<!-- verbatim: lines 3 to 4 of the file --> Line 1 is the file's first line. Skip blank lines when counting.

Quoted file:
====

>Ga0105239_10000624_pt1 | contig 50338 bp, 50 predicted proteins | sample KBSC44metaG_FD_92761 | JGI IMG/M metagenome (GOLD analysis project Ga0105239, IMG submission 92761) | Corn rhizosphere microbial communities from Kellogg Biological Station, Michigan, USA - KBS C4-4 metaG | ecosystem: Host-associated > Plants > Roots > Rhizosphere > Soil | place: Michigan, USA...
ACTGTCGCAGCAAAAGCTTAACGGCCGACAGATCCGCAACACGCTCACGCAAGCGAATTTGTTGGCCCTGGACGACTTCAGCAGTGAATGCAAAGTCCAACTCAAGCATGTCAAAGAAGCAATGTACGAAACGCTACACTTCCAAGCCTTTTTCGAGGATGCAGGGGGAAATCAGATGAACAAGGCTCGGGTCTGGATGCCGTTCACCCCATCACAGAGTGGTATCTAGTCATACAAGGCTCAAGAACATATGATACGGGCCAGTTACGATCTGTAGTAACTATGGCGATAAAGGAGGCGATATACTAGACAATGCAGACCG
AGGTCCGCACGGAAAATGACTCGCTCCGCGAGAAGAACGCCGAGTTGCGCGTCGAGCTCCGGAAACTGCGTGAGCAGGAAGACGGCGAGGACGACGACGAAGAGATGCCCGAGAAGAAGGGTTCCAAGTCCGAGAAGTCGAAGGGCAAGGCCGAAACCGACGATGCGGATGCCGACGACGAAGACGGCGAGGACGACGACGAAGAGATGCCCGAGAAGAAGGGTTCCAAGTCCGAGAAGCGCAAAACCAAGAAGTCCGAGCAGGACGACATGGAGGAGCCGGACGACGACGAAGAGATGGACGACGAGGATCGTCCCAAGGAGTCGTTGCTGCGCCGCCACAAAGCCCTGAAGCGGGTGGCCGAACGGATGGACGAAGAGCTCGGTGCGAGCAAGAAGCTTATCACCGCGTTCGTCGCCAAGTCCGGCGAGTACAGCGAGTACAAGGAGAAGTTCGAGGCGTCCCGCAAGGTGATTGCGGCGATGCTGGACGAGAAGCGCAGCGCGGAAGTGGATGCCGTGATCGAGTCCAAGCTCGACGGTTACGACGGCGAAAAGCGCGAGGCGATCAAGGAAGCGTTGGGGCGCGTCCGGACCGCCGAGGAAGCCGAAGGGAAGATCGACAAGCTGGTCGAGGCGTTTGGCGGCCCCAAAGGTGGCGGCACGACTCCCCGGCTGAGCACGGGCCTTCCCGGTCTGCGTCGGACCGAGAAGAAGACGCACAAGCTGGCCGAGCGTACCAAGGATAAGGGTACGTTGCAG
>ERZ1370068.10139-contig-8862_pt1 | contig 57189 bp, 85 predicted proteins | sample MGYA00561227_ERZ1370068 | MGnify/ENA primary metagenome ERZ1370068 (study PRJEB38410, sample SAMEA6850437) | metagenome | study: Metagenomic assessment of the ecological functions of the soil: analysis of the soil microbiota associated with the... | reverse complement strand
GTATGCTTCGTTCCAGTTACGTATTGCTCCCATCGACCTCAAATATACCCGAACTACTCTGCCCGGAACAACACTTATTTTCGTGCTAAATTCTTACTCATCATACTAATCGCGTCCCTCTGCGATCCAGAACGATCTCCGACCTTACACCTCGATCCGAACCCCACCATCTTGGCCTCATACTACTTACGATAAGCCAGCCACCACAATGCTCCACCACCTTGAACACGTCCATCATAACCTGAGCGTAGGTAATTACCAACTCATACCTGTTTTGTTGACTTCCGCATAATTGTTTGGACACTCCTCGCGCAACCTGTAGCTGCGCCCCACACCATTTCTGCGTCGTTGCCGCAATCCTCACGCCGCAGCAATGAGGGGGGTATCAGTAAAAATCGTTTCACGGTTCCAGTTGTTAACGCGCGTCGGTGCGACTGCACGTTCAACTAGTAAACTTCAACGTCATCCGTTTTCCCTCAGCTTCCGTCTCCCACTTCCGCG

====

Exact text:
AGGTCCGCACGGAAAATGACTCGCTCCGCGAGAAGAACGCCGAGTTGCGCGTCGAGCTCCGGAAACTGCGTGAGCAGGAAGACGGCGAGGACGACGACGAAGAGATGCCCGAGAAGAAGGGTTCCAAGTCCGAGAAGTCGAAGGGCAAGGCCGAAACCGACGATGCGGATGCCGACGACGAAGACGGCGAGGACGACGACGAAGAGATGCCCGAGAAGAAGGGTTCCAAGTCCGAGAAGCGCAAAACCAAGAAGTCCGAGCAGGACGACATGGAGGAGCCGGACGACGACGAAGAGATGGACGACGAGGATCGTCCCAAGGAGTCGTTGCTGCGCCGCCACAAAGCCCTGAAGCGGGTGGCCGAACGGATGGACGAAGAGCTCGGTGCGAGCAAGAAGCTTATCACCGCGTTCGTCGCCAAGTCCGGCGAGTACAGCGAGTACAAGGAGAAGTTCGAGGCGTCCCGCAAGGTGATTGCGGCGATGCTGGACGAGAAGCGCAGCGCGGAAGTGGATGCCGTGATCGAGTCCAAGCTCGACGGTTACGACGGCGAAAAGCGCGAGGCGATCAAGGAAGCGTTGGGGCGCGTCCGGACCGCCGAGGAAGCCGAAGGGAAGATCGACAAGCTGGTCGAGGCGTTTGGCGGCCCCAAAGGTGGCGGCACGACTCCCCGGCTGAGCACGGGCCTTCCCGGTCTGCGTCGGACCGAGAAGAAGACGCACAAGCTGGCCGAGCGTACCAAGGATAAGGGTACGTTGCAG
>ERZ1370068.10139-contig-8862_pt1 | contig 57189 bp, 85 predicted proteins | sample MGYA00561227_ERZ1370068 | MGnify/ENA primary metagenome ERZ1370068 (study PRJEB38410, sample SAMEA6850437) | metagenome | study: Metagenomic assessment of the ecological functions of the soil: analysis of the soil microbiota associated with the... | reverse complement strand